Recognising the distinction between rational and irrational thoughts is the basis of managing one’s anxiety.”


After leaving school I let irrational trains of thought like these carry on and take over my life so severely that I had heart palpitations which caused me to pass out, out of body experiences so strong I lost my sense of self entirely, and trust issues so strong that I convinced myself I was adopted (no joke). I, along with the vast majority of people who suffer this way, developed a number of coping mechanisms which just made everything a lot worse.


Short-Term Coping Mechanisms

There are countless ways in which people try to cope with the manifestations of anxiety and depression. The most common are building walls around oneself to cause social exclusion, or the very opposite – surrounding oneself with others to combat feelings of loneliness and forget their internal issues. The first is a type of self-harm (probably the most prevalent coping mechanisms in the world), and the second is a kind of void-filling strategy.

Self-harm is the act of an individual causing physical or emotional pain to themselves in order to feel better. Most picture it as someone cutting themselves with a razor-blade, but the reality is that ‘regular’ things such as listening to sad music, overthinking, or the aforementioned self-exclusion of a social life are much more common methods. In all cases, the person is fueling their sad feelings and anxious disposition whether they even mean to or know it. The vast majority of people who physically self-harm would tell you that this is how it started for them – whenever they felt sad or lonely they would watch the notebook and cry, or writhe in bed while following some horrific train of thought until one day that wasn’t enough anymore.


There are many reasons why self-harming can help a person cope with their mental health: for example, to get a short-term high from the pain; to punish themselves; or even to show the outside world on their body what emotional trauma they are dealing with inside their head. The most key thing when it comes to someone you love harming themselves is to not judge them for their actions. First and foremost, if they had the courage to tell you about this or let you see, it was because they trusted you enough to confide in you, and they need your support. Secondly, it’s okay to not understand why the person is doing this to them self. I physically self-harmed intermittently for a few years, and every time I did it was to actualise my emotional pain by converting it to a physical form, not for any of the reasons stated before. I would never presume to understand how self-harm could help in any other way than how it has helped me – you don’t need to understand it to support someone, you just need to accept it.


“if they had the courage to tell you about this or let you see, it was because they trusted you enough to confide in you, and they need your support.”


The next big coping mechanism, which is usually more applicable to depression than anxiety, is void-filling. This is when an individual’s innate sense of emptiness or hopelessness is filled by an external source (a partner, a friend, or perhaps a gang) and this gives them a sense of fulfillment and belonging. The reason that it’s a very brittle solution is because the person will rely solely on this external force for their stability, happiness, and fulfillment. Happiness should come from within and should then be shared with the rest of the world, not the other way around.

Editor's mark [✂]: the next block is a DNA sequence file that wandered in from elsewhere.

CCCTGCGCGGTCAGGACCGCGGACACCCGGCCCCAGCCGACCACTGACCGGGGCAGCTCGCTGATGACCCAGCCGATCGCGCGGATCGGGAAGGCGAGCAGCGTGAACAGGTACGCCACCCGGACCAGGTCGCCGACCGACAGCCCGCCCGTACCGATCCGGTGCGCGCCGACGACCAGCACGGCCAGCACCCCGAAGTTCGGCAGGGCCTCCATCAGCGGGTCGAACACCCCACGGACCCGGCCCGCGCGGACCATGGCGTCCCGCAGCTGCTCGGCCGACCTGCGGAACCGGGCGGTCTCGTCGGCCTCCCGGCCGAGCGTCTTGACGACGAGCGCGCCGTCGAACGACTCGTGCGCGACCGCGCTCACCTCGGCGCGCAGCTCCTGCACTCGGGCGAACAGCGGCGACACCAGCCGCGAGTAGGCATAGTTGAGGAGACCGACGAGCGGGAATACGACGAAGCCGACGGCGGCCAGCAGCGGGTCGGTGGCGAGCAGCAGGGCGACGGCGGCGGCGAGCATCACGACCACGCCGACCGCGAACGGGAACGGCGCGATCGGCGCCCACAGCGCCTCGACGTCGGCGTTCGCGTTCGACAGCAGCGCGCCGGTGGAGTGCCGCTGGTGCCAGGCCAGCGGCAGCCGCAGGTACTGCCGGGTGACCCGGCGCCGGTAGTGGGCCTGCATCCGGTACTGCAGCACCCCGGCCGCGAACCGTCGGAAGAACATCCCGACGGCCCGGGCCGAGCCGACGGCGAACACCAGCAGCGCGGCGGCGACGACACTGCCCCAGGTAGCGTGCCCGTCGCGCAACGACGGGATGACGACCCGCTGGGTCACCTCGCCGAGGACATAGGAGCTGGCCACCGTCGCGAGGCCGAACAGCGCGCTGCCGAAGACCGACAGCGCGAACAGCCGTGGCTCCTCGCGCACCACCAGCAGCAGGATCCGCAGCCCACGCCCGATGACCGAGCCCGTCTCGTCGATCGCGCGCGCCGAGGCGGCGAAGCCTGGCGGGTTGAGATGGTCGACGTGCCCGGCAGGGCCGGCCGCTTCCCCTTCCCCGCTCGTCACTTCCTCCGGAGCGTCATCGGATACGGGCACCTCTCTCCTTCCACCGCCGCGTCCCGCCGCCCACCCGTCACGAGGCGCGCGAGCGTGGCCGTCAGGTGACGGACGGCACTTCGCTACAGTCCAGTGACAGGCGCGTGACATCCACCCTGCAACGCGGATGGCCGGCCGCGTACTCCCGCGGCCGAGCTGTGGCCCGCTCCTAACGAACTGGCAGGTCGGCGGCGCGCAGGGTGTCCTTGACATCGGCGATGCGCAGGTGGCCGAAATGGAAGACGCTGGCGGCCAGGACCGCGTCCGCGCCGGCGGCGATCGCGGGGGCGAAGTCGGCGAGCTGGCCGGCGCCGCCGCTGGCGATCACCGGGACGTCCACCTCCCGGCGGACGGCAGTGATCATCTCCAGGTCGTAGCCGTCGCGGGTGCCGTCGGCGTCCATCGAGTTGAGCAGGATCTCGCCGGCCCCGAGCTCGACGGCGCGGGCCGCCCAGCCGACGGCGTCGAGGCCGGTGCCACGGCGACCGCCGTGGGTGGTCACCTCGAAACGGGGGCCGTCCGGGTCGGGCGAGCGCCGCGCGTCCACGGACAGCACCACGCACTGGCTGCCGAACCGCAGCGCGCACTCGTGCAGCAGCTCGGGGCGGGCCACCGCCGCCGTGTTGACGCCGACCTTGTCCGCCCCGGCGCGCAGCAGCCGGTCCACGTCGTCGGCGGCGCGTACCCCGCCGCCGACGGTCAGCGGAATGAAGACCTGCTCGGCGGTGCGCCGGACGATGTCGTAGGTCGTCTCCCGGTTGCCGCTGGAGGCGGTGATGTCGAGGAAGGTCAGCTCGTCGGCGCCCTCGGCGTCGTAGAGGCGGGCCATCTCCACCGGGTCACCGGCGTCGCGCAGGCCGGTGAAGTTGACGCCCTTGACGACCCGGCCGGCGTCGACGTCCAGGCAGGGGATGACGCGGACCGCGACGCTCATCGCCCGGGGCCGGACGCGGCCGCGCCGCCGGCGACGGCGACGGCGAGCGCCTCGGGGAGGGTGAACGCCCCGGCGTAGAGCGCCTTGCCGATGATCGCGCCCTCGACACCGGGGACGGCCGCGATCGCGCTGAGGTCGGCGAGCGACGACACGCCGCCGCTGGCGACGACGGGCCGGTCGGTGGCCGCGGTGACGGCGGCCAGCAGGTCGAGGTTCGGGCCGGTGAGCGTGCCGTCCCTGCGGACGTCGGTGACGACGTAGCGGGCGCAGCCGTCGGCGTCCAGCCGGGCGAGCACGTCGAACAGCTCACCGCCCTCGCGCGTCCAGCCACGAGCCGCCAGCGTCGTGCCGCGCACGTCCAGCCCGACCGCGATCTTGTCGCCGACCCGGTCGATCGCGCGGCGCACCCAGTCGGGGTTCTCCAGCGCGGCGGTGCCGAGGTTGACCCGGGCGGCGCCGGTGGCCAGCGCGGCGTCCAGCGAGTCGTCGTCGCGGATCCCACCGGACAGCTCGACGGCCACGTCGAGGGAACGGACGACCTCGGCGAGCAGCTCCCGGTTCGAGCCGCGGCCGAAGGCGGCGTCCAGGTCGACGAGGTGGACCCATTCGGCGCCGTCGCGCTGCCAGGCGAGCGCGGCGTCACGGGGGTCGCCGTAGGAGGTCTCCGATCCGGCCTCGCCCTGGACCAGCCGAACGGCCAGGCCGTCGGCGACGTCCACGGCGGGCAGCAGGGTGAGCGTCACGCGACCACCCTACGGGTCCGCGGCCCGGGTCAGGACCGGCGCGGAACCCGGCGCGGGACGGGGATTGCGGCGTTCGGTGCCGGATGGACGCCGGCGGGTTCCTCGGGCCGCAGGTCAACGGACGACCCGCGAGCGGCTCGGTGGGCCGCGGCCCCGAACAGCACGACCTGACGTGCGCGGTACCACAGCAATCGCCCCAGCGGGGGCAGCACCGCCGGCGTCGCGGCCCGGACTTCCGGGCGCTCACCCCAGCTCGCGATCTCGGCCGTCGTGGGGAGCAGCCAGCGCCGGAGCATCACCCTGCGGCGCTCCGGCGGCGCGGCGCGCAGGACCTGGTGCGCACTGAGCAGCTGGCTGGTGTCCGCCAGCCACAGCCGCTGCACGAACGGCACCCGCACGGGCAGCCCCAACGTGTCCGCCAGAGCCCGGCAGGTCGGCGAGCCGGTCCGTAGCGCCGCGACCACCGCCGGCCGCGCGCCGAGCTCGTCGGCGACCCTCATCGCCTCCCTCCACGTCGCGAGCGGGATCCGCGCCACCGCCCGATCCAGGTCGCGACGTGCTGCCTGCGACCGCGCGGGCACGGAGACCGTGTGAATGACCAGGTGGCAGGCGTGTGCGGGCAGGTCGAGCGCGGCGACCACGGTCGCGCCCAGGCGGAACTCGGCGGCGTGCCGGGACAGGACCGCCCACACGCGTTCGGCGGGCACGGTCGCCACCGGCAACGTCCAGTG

Other common coping mechanisms include escapism and short-term highs (from drugs, unsafe sex, crime, etc).


Effective Solutions

Now that we’ve covered a bunch of warning signs and things to avoid, let’s look at some of the things which you can actually do to help yourself and/or others. I’ve compiled a list of effective, long-term solutions which helped me and some of the people I know:


Validate, Accept, Challenge

Only when my thoughts were challenged, and my feelings validated by someone else did things begin to improve. This outside validation from a close friend immediately made an astonishing difference to my view of myself. Before this point I believed I had no reason or right to feel the way I felt; I was in complete denial that anything serious was wrong; and I wouldn’t have even considered seeking professional help. All of this changed from something as simple as a friend telling me I’d been through a lot and not showed it.

I sought professional help – psychiatric, psychotherapeutic, and counselling. The main thing they teach you in any approach is mindfulness in the form of rational introspection. Introspection is simply critical self-analysis, so rational introspection involves taking an unbiasedrational, and critical look at yourself, your thoughts, beliefs, values, and morals, and reflecting on them from a state of calm. Doing this will allow you to reach the root of whatever underlying issues are affecting you and find suitable solutions.


Support Network

Having a strong support network is crucial for treating any mental health problems. Your support network is a group or combination of people who provide emotional and practical support to you. A very important thing to remember is that all of your support can not come from one individual, as this will be less effective and will drive a wedge between you and them, potentially making your relationship with that person very toxic, and thus minimizing your emotional support – it’s not fair on you or the individual; it’s not healthy; and you will end up resenting each other a lot.